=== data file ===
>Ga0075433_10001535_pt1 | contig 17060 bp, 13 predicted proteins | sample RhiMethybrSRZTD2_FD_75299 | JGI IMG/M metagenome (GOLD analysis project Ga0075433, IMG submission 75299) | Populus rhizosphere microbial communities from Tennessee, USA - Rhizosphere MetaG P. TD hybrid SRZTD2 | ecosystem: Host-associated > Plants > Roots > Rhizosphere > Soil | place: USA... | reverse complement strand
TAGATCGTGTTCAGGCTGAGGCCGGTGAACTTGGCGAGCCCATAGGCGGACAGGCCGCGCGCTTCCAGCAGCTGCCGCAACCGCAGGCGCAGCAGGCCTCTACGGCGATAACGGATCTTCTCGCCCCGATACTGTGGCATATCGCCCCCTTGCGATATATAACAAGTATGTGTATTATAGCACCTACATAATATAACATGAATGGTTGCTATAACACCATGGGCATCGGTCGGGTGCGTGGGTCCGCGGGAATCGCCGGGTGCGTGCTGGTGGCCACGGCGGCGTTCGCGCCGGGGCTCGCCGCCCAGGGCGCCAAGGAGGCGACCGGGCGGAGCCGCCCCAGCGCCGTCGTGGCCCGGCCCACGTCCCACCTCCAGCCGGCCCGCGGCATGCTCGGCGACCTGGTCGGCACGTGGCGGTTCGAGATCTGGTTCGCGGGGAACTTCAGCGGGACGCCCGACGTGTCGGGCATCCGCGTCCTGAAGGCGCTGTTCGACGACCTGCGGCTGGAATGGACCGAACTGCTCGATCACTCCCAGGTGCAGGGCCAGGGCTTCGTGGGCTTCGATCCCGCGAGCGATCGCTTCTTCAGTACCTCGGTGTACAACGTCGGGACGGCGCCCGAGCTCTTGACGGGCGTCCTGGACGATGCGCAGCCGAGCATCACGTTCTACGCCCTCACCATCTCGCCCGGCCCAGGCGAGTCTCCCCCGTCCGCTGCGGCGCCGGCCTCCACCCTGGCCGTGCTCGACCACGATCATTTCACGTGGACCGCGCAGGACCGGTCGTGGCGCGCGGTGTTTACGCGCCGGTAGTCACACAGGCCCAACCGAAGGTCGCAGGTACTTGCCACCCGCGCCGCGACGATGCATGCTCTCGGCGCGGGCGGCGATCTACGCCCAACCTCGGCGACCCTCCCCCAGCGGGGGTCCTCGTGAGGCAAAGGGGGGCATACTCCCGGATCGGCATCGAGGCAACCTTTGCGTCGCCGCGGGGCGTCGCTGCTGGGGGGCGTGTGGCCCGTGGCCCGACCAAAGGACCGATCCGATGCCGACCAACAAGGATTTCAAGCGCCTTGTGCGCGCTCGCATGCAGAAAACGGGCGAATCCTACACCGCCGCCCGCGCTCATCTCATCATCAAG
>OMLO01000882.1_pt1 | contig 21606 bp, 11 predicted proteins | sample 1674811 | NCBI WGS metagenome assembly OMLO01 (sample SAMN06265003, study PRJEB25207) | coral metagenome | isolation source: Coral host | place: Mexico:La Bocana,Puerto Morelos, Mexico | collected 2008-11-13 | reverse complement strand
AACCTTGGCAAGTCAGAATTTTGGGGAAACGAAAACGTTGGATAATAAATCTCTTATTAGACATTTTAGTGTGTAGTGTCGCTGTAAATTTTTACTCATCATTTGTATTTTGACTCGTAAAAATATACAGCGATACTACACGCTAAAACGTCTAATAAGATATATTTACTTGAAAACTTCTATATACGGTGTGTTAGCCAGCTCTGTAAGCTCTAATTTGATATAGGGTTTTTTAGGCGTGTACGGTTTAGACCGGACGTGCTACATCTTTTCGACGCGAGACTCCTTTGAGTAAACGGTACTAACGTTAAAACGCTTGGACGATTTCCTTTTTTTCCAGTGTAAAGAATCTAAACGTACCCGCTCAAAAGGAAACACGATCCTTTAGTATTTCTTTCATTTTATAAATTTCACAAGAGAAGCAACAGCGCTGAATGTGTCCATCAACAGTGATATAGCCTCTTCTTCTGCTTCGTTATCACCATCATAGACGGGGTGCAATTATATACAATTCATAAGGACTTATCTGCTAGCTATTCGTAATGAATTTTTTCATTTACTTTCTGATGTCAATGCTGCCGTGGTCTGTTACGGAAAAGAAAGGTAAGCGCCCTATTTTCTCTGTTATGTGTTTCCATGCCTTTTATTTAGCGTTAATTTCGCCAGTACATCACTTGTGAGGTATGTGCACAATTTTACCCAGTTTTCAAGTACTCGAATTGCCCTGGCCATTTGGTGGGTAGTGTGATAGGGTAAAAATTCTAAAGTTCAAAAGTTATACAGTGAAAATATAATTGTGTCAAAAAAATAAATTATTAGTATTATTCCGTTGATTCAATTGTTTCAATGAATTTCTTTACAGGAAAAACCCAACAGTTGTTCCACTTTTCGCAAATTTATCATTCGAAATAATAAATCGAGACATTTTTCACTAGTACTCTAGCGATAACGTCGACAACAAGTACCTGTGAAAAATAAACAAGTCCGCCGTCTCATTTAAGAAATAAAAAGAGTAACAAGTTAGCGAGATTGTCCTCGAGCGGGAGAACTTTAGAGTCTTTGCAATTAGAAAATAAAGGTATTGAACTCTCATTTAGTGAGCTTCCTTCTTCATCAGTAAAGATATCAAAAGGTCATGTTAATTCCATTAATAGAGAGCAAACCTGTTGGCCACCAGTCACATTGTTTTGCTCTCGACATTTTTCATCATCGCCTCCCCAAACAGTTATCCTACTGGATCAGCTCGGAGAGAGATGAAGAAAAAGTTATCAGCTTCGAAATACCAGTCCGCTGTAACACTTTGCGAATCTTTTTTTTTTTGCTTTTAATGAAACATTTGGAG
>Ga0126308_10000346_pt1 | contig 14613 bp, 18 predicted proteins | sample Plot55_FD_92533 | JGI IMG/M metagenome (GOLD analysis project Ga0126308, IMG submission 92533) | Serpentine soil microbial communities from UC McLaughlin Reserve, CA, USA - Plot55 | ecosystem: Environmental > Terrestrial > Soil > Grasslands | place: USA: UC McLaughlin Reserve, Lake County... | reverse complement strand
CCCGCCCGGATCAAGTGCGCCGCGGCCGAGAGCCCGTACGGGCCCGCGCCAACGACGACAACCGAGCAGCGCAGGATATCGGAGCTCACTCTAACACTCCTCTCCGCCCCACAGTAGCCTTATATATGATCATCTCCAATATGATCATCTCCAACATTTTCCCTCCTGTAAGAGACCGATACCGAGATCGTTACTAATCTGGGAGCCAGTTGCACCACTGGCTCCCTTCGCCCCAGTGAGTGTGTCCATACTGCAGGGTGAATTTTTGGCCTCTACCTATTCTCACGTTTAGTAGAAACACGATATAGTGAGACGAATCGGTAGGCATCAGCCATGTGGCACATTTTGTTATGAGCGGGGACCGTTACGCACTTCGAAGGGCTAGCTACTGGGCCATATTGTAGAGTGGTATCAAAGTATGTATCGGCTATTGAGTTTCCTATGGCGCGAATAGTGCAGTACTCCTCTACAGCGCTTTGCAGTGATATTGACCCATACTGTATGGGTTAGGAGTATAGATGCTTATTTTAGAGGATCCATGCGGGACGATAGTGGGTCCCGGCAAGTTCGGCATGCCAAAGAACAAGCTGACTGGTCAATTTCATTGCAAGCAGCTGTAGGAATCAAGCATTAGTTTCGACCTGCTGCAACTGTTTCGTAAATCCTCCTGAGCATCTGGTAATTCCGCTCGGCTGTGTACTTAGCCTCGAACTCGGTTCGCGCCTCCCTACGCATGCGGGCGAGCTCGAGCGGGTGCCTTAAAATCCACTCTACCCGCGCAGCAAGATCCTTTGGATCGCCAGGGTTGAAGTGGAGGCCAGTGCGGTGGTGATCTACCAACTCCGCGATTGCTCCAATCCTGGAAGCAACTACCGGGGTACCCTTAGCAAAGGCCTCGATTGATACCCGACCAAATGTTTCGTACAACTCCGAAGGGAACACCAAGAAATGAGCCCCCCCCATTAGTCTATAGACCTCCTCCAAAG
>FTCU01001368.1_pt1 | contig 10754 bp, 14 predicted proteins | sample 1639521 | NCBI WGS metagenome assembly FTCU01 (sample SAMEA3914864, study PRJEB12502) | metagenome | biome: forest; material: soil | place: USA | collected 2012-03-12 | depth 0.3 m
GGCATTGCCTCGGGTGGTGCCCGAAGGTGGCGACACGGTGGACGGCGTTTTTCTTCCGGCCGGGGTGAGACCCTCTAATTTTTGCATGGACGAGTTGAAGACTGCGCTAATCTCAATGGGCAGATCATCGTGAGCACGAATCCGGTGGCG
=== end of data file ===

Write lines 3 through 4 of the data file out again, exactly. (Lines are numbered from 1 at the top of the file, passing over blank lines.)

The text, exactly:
>OMLO01000882.1_pt1 | contig 21606 bp, 11 predicted proteins | sample 1674811 | NCBI WGS metagenome assembly OMLO01 (sample SAMN06265003, study PRJEB25207) | coral metagenome | isolation source: Coral host | place: Mexico:La Bocana,Puerto Morelos, Mexico | collected 2008-11-13 | reverse complement strand
AACCTTGGCAAGTCAGAATTTTGGGGAAACGAAAACGTTGGATAATAAATCTCTTATTAGACATTTTAGTGTGTAGTGTCGCTGTAAATTTTTACTCATCATTTGTATTTTGACTCGTAAAAATATACAGCGATACTACACGCTAAAACGTCTAATAAGATATATTTACTTGAAAACTTCTATATACGGTGTGTTAGCCAGCTCTGTAAGCTCTAATTTGATATAGGGTTTTTTAGGCGTGTACGGTTTAGACCGGACGTGCTACATCTTTTCGACGCGAGACTCCTTTGAGTAAACGGTACTAACGTTAAAACGCTTGGACGATTTCCTTTTTTTCCAGTGTAAAGAATCTAAACGTACCCGCTCAAAAGGAAACACGATCCTTTAGTATTTCTTTCATTTTATAAATTTCACAAGAGAAGCAACAGCGCTGAATGTGTCCATCAACAGTGATATAGCCTCTTCTTCTGCTTCGTTATCACCATCATAGACGGGGTGCAATTATATACAATTCATAAGGACTTATCTGCTAGCTATTCGTAATGAATTTTTTCATTTACTTTCTGATGTCAATGCTGCCGTGGTCTGTTACGGAAAAGAAAGGTAAGCGCCCTATTTTCTCTGTTATGTGTTTCCATGCCTTTTATTTAGCGTTAATTTCGCCAGTACATCACTTGTGAGGTATGTGCACAATTTTACCCAGTTTTCAAGTACTCGAATTGCCCTGGCCATTTGGTGGGTAGTGTGATAGGGTAAAAATTCTAAAGTTCAAAAGTTATACAGTGAAAATATAATTGTGTCAAAAAAATAAATTATTAGTATTATTCCGTTGATTCAATTGTTTCAATGAATTTCTTTACAGGAAAAACCCAACAGTTGTTCCACTTTTCGCAAATTTATCATTCGAAATAATAAATCGAGACATTTTTCACTAGTACTCTAGCGATAACGTCGACAACAAGTACCTGTGAAAAATAAACAAGTCCGCCGTCTCATTTAAGAAATAAAAAGAGTAACAAGTTAGCGAGATTGTCCTCGAGCGGGAGAACTTTAGAGTCTTTGCAATTAGAAAATAAAGGTATTGAACTCTCATTTAGTGAGCTTCCTTCTTCATCAGTAAAGATATCAAAAGGTCATGTTAATTCCATTAATAGAGAGCAAACCTGTTGGCCACCAGTCACATTGTTTTGCTCTCGACATTTTTCATCATCGCCTCCCCAAACAGTTATCCTACTGGATCAGCTCGGAGAGAGATGAAGAAAAAGTTATCAGCTTCGAAATACCAGTCCGCTGTAACACTTTGCGAATCTTTTTTTTTTTGCTTTTAATGAAACATTTGGAG